Forget-You-NotForget-You-NotHolocaust Survivors and Remembrance Project
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A Critical Assessment
On the Current Mainstream Definitions of the Holocaust

K. K. Brattman
Managing Editor
February 3, 2006


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Page 2 of 4
I. Holocaust as Represented by
the Center for Holocaust and Genocide Studies, University of Minnesota, USA

If one searches in Google for 'holocaust definition', then the first entry there is from the Center for Holocaust and Genocide Studies, University of Minnesota (CHGS), USA. That Center is clearly recognized as an important Holocaust Center as its website is a repository of important Holocaust material that has been referenced many times in our website. As such, one expects to see there, in that website of CHGS, a comprehensive definition of the Holocaust. Instead, as astonishing as it may be, not only that CHGS does not have any analysis of its own of this complex concept that the Holocaust represents, but it posts in lieu of it, in its webpage entitled "Holocaust Definition," the Holocaust definition taken verbatim from the Encyclopedia of the Holocaust, volume 2 from Macmillan Publishing posted by us as Exhibit 1, and reproduced below, that arguably is perhaps one of the most ridiculous and inept definition of the Holocaust anywhere to be found:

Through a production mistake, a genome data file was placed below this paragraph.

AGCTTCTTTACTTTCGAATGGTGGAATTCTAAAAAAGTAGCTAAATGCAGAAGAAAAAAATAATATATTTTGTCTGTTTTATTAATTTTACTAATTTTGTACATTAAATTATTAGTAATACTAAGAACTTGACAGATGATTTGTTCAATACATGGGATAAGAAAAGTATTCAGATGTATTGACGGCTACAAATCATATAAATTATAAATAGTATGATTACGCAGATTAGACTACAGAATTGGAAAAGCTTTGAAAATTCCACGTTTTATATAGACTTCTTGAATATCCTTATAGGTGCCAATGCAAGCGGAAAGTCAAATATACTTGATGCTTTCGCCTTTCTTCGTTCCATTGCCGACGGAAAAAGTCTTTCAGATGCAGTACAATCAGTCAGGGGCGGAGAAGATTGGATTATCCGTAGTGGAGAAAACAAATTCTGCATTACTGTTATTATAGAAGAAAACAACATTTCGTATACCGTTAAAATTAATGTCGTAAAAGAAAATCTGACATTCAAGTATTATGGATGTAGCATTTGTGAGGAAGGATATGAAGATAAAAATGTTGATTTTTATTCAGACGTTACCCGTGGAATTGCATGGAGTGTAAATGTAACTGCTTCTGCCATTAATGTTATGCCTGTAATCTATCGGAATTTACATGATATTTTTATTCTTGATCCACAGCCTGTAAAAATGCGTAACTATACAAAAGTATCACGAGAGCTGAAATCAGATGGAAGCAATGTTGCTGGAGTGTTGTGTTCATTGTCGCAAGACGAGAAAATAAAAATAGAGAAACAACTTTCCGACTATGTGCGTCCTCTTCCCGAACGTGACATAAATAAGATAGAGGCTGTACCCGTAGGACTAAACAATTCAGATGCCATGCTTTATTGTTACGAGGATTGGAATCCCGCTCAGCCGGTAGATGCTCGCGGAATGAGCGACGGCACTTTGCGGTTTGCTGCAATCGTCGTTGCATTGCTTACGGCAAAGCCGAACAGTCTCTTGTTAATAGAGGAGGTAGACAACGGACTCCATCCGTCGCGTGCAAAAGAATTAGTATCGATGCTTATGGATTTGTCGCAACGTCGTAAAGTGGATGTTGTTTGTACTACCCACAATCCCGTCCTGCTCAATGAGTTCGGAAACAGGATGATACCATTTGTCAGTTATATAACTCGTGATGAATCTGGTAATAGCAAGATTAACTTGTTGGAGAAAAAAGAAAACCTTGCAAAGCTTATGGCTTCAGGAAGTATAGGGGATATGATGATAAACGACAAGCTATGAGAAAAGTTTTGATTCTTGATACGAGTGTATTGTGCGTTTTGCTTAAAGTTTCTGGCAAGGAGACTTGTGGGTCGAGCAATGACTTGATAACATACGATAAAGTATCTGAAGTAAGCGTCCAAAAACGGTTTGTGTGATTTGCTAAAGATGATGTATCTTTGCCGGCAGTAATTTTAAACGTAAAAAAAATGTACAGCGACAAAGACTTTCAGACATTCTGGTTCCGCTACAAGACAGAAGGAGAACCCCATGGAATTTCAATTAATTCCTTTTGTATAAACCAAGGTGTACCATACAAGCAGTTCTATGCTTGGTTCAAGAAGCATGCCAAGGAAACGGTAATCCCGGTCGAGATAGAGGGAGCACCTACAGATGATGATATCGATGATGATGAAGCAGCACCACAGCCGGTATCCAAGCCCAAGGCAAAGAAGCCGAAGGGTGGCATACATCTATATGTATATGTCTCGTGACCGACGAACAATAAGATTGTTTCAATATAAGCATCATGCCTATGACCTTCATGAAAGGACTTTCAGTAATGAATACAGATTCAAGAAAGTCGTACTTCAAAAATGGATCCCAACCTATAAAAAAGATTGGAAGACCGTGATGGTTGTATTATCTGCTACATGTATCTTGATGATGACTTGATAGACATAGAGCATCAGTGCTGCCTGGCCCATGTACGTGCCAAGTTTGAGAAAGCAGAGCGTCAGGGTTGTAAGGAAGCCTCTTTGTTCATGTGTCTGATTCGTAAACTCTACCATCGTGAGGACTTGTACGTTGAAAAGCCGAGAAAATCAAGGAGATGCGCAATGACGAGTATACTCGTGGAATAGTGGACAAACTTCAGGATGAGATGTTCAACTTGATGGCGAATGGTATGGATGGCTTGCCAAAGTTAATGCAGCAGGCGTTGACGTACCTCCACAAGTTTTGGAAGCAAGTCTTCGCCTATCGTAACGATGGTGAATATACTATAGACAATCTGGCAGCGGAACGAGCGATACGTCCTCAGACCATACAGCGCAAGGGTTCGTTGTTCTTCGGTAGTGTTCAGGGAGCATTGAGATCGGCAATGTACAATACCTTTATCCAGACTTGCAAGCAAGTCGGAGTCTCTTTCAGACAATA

HOLOCAUST (Heb., sho'ah). The word "holocaust" is derived from the Greek holokauston, which originally meant a sacrifice totally burned by fire; it was used in the translation of I Samuel 7:9, "a burnt offering to God." In the course of time it came to. be used to describe slaughter on a general or large scale, and, especially, various forms of the destruction of masses of human beings. In the 1950s the term came to be applied primarily to the destruction of the Jews of Europe under the Nazi regime, and it is also employed in describing the annihilation of other groups of people in World War II. The mass extermination of Jews has become the archetype of GENOCIDE, and the terms sho'ah and "holocaust" have become linked to the attempt by the Nazi German state to destroy European Jewry during World War II.